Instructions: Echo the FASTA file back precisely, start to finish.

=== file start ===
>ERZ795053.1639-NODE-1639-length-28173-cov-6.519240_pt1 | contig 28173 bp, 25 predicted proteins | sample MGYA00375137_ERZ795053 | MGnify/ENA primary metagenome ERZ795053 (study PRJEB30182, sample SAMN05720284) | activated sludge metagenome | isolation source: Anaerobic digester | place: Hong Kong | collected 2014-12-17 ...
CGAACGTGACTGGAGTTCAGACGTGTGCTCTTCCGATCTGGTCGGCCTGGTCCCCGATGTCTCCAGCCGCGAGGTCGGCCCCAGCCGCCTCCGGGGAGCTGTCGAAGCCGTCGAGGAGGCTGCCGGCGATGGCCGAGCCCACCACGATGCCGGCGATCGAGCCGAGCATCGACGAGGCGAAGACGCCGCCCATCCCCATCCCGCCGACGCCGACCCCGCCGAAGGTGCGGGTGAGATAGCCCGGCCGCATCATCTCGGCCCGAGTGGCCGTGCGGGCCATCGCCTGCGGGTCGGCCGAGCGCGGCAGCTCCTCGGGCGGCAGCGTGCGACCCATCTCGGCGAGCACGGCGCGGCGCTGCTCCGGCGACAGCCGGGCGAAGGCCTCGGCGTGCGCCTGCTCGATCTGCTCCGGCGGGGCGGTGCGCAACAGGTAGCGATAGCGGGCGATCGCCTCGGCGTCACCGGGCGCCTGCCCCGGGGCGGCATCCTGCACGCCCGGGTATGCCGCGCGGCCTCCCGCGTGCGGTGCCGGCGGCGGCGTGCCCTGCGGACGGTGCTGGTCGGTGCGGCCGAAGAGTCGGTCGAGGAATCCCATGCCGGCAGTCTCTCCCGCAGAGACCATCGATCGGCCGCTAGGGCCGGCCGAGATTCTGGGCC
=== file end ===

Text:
>ERZ795053.1639-NODE-1639-length-28173-cov-6.519240_pt1 | contig 28173 bp, 25 predicted proteins | sample MGYA00375137_ERZ795053 | MGnify/ENA primary metagenome ERZ795053 (study PRJEB30182, sample SAMN05720284) | activated sludge metagenome | isolation source: Anaerobic digester | place: Hong Kong | collected 2014-12-17 ...
CGAACGTGACTGGAGTTCAGACGTGTGCTCTTCCGATCTGGTCGGCCTGGTCCCCGATGTCTCCAGCCGCGAGGTCGGCCCCAGCCGCCTCCGGGGAGCTGTCGAAGCCGTCGAGGAGGCTGCCGGCGATGGCCGAGCCCACCACGATGCCGGCGATCGAGCCGAGCATCGACGAGGCGAAGACGCCGCCCATCCCCATCCCGCCGACGCCGACCCCGCCGAAGGTGCGGGTGAGATAGCCCGGCCGCATCATCTCGGCCCGAGTGGCCGTGCGGGCCATCGCCTGCGGGTCGGCCGAGCGCGGCAGCTCCTCGGGCGGCAGCGTGCGACCCATCTCGGCGAGCACGGCGCGGCGCTGCTCCGGCGACAGCCGGGCGAAGGCCTCGGCGTGCGCCTGCTCGATCTGCTCCGGCGGGGCGGTGCGCAACAGGTAGCGATAGCGGGCGATCGCCTCGGCGTCACCGGGCGCCTGCCCCGGGGCGGCATCCTGCACGCCCGGGTATGCCGCGCGGCCTCCCGCGTGCGGTGCCGGCGGCGGCGTGCCCTGCGGACGGTGCTGGTCGGTGCGGCCGAAGAGTCGGTCGAGGAATCCCATGCCGGCAGTCTCTCCCGCAGAGACCATCGATCGGCCGCTAGGGCCGGCCGAGATTCTGGGCC